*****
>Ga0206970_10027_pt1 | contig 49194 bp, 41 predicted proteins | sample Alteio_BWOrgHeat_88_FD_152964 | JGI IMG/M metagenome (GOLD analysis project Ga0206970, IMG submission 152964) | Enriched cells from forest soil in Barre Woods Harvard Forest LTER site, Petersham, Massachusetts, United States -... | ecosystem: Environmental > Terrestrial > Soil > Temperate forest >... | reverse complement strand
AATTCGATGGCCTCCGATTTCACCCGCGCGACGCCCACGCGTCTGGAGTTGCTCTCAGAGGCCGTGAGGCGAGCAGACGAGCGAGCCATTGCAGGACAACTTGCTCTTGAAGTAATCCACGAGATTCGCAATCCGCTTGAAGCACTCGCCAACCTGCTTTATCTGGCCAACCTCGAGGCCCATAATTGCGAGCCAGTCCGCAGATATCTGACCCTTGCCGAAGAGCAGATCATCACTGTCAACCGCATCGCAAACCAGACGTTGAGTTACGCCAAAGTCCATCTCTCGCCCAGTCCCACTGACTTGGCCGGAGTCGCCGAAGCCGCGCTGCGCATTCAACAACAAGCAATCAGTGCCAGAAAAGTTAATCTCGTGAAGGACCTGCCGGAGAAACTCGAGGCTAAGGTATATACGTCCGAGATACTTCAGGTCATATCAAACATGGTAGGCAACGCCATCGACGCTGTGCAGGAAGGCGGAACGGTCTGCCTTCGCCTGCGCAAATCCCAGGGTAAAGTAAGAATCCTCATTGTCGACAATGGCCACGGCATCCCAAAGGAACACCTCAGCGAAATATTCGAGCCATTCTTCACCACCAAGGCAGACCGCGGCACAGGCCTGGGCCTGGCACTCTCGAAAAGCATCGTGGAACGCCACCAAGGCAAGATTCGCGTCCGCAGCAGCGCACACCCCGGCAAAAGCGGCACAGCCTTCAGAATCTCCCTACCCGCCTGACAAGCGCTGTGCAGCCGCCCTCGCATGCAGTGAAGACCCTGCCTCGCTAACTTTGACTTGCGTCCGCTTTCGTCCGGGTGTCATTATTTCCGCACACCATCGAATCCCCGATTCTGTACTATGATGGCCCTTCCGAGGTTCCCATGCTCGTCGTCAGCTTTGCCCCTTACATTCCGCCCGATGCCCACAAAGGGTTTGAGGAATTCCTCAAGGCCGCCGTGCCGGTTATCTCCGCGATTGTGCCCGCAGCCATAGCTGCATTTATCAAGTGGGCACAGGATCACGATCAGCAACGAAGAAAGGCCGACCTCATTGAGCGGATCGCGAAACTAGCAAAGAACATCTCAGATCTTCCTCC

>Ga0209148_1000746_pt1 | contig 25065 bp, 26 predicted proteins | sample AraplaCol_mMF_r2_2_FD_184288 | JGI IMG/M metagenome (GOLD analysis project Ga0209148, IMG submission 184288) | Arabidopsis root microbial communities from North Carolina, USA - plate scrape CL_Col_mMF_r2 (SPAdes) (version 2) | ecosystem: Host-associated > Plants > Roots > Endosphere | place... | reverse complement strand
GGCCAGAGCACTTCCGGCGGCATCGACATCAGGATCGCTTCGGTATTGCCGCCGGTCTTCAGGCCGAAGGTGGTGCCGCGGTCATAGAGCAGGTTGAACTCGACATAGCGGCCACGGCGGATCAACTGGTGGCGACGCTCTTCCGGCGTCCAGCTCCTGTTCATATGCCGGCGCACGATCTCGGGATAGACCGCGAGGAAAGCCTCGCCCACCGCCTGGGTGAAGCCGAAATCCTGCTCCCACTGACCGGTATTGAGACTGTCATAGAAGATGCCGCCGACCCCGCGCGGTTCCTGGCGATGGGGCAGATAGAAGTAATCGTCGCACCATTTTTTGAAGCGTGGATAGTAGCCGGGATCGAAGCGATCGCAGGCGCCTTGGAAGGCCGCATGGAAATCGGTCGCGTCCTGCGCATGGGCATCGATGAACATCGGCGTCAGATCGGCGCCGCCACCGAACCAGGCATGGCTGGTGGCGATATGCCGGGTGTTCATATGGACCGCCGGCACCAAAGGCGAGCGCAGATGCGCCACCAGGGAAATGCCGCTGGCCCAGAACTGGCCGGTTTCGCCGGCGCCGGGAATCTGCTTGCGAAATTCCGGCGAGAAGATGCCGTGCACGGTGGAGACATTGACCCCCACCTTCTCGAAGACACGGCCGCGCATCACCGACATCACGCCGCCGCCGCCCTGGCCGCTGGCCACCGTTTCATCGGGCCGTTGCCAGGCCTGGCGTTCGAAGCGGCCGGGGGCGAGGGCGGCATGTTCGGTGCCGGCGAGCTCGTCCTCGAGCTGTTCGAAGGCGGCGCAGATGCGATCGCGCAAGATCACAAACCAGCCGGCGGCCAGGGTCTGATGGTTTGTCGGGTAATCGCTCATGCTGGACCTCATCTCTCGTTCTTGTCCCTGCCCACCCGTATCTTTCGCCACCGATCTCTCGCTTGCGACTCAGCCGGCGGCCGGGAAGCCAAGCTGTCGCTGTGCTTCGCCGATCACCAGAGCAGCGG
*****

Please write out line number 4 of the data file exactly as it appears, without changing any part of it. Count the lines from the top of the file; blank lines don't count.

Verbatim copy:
GGCCAGAGCACTTCCGGCGGCATCGACATCAGGATCGCTTCGGTATTGCCGCCGGTCTTCAGGCCGAAGGTGGTGCCGCGGTCATAGAGCAGGTTGAACTCGACATAGCGGCCACGGCGGATCAACTGGTGGCGACGCTCTTCCGGCGTCCAGCTCCTGTTCATATGCCGGCGCACGATCTCGGGATAGACCGCGAGGAAAGCCTCGCCCACCGCCTGGGTGAAGCCGAAATCCTGCTCCCACTGACCGGTATTGAGACTGTCATAGAAGATGCCGCCGACCCCGCGCGGTTCCTGGCGATGGGGCAGATAGAAGTAATCGTCGCACCATTTTTTGAAGCGTGGATAGTAGCCGGGATCGAAGCGATCGCAGGCGCCTTGGAAGGCCGCATGGAAATCGGTCGCGTCCTGCGCATGGGCATCGATGAACATCGGCGTCAGATCGGCGCCGCCACCGAACCAGGCATGGCTGGTGGCGATATGCCGGGTGTTCATATGGACCGCCGGCACCAAAGGCGAGCGCAGATGCGCCACCAGGGAAATGCCGCTGGCCCAGAACTGGCCGGTTTCGCCGGCGCCGGGAATCTGCTTGCGAAATTCCGGCGAGAAGATGCCGTGCACGGTGGAGACATTGACCCCCACCTTCTCGAAGACACGGCCGCGCATCACCGACATCACGCCGCCGCCGCCCTGGCCGCTGGCCACCGTTTCATCGGGCCGTTGCCAGGCCTGGCGTTCGAAGCGGCCGGGGGCGAGGGCGGCATGTTCGGTGCCGGCGAGCTCGTCCTCGAGCTGTTCGAAGGCGGCGCAGATGCGATCGCGCAAGATCACAAACCAGCCGGCGGCCAGGGTCTGATGGTTTGTCGGGTAATCGCTCATGCTGGACCTCATCTCTCGTTCTTGTCCCTGCCCACCCGTATCTTTCGCCACCGATCTCTCGCTTGCGACTCAGCCGGCGGCCGGGAAGCCAAGCTGTCGCTGTGCTTCGCCGATCACCAGAGCAGCGG